Poll: 77 percent of young voters say they will turn out for midterms

A new poll released by Rock the Vote on Wednesday showed that in spite of growing cynicism among young voters, 77 percent are planning to go to the polls in November.

Pollsters attribute this enthusiasm from the group's overwhelming confidence (83 percent) that their generation can successfully reform the country, even though 59 percent say they are more cynical about politics than they were in 2008.

Looking toward the midterms, a majority of voters are paying close attention to the races. In spite of some growth in the GOP's overall favorability, President Obama has maintained his appeal among young voters, with half saying that his endorsement would make them more likely to support a candidate. Only 26 percent said the same about former Alaska Gov. and 2008 vice presidential candidate Sarah Palin (R).

On individual issues, young people are most concerned about unemployment (96 percent), the national debt (93 percent) and the influence of special interests on politics (86 percent).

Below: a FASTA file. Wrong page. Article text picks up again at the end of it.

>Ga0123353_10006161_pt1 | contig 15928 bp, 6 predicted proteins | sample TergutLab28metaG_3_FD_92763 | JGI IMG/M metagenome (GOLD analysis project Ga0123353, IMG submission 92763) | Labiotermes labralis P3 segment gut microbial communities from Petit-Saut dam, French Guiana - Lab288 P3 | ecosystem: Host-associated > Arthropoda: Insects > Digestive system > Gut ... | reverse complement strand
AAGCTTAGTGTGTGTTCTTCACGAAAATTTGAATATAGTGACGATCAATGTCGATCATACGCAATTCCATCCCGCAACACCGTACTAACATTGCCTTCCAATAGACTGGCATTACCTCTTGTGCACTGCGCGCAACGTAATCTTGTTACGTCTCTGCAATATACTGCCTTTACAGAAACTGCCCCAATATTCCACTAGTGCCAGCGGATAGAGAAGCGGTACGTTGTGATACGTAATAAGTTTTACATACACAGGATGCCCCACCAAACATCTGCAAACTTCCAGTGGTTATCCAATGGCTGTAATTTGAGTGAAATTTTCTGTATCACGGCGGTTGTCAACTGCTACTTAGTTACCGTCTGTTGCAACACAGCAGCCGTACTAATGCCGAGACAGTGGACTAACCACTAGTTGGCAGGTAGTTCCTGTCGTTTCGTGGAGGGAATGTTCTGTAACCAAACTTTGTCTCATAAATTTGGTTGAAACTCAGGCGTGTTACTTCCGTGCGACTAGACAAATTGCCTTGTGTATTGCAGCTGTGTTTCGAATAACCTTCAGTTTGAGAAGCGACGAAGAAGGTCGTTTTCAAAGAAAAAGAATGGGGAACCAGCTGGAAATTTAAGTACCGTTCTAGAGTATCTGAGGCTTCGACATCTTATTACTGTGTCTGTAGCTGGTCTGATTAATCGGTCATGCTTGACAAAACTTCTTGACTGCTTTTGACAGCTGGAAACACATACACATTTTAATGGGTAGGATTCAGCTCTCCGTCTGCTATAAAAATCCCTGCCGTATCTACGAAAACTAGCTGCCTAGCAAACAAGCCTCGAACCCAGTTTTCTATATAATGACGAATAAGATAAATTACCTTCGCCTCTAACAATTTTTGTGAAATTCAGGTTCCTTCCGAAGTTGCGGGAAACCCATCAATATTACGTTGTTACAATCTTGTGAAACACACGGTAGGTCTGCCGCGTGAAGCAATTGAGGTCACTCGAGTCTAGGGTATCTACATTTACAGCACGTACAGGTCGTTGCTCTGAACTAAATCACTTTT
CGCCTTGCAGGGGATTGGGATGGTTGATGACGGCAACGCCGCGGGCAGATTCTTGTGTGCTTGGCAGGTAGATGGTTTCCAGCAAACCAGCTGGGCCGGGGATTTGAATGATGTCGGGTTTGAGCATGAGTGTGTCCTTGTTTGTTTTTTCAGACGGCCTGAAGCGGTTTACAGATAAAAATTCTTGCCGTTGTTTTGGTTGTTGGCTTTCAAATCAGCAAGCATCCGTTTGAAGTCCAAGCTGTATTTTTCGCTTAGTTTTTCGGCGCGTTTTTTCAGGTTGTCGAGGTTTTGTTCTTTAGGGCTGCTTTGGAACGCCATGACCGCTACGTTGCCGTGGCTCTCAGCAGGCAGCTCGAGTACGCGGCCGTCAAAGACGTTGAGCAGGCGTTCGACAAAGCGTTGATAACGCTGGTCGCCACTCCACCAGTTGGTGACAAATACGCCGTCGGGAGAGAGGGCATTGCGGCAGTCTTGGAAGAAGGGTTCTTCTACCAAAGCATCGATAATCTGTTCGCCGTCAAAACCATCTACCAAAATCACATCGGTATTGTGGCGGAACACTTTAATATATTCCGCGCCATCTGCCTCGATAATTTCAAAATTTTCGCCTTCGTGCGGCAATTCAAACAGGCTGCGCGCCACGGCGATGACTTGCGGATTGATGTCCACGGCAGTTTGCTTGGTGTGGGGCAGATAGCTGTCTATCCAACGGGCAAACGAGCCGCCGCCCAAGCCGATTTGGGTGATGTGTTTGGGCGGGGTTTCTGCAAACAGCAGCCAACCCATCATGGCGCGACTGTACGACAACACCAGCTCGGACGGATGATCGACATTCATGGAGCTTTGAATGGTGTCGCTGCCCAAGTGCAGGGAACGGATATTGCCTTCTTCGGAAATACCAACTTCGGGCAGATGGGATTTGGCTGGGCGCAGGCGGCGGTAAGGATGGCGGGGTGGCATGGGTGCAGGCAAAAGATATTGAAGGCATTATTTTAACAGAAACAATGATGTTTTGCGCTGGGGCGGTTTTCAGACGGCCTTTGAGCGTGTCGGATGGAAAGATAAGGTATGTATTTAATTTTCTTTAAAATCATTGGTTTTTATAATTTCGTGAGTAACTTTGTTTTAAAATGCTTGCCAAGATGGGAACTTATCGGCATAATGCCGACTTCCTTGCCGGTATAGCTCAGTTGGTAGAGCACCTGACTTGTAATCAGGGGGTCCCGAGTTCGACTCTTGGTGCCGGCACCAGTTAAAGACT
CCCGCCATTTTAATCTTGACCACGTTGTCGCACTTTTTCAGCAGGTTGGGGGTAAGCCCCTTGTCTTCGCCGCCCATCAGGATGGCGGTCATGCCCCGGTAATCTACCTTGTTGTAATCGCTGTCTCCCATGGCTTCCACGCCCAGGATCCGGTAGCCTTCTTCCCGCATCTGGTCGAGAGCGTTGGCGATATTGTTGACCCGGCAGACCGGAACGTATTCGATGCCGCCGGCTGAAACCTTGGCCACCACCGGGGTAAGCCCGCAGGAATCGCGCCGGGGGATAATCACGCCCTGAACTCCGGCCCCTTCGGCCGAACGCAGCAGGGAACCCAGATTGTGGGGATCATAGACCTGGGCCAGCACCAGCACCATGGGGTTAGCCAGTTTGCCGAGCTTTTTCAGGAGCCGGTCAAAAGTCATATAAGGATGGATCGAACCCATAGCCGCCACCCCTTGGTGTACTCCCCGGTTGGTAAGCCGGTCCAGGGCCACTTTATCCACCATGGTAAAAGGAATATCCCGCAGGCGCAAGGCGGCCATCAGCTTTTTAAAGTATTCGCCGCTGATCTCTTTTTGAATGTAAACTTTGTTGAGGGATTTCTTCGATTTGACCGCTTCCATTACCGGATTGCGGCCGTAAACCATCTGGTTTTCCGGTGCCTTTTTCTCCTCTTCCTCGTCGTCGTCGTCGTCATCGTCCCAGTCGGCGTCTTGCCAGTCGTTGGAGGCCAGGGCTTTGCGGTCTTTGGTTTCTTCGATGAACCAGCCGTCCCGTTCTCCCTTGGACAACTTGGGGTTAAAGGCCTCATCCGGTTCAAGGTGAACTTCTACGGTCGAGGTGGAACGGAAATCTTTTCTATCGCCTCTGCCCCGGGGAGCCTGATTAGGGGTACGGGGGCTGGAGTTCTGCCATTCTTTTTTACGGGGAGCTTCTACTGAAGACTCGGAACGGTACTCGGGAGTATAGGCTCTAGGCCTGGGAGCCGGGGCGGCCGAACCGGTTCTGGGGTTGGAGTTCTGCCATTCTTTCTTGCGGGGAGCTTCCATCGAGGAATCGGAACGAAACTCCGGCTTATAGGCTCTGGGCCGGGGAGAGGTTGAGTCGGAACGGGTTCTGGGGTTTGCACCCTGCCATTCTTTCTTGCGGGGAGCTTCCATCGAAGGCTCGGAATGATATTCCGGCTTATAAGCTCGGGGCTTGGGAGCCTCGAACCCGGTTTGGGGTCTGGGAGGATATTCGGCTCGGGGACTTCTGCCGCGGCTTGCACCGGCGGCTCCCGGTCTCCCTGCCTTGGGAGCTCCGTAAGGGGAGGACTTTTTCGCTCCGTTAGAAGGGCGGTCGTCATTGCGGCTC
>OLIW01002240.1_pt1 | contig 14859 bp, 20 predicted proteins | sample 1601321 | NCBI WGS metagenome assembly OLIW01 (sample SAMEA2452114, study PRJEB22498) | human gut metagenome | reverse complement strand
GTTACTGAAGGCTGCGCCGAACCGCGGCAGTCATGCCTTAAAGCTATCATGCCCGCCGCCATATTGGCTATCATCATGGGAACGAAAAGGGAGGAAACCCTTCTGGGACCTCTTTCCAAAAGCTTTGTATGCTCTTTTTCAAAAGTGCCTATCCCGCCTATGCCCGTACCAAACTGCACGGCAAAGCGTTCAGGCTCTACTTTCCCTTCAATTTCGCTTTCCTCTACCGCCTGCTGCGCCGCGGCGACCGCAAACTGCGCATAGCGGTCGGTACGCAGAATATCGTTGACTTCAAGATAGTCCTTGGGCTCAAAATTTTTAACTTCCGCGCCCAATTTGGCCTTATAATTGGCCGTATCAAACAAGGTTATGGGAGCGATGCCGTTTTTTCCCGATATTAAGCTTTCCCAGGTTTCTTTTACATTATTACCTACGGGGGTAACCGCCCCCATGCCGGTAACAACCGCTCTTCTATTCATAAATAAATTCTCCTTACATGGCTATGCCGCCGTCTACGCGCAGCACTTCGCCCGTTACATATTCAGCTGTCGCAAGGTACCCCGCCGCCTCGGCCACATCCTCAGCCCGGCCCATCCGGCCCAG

Observers note that the data reveal opportunities for all candidates to make inroads with younger voters.

"The top concerns of these voters are the same pocketbook issues that are the focus of nearly every Republican candidate in the country," says conservative pollster Brian Nienaber, who worked on the survey. "Thoughtful messaging and appropriate targeting could yield a significant level of support with these voters."

Progressive pollster John Anzalone, who also worked on the survey, said the same was true for Democrats.

"Since moderates and independents are leaning Republican going into the November midterms, Democrats should appeal once again to the young people ages 18 to 29, who have not given up on them since the 2008 election," he said. "Candidates who neglect young people are taking a major risk, as they will be the swing group for either party in 2010."

The margin of error for the results is +/- 3.7 points.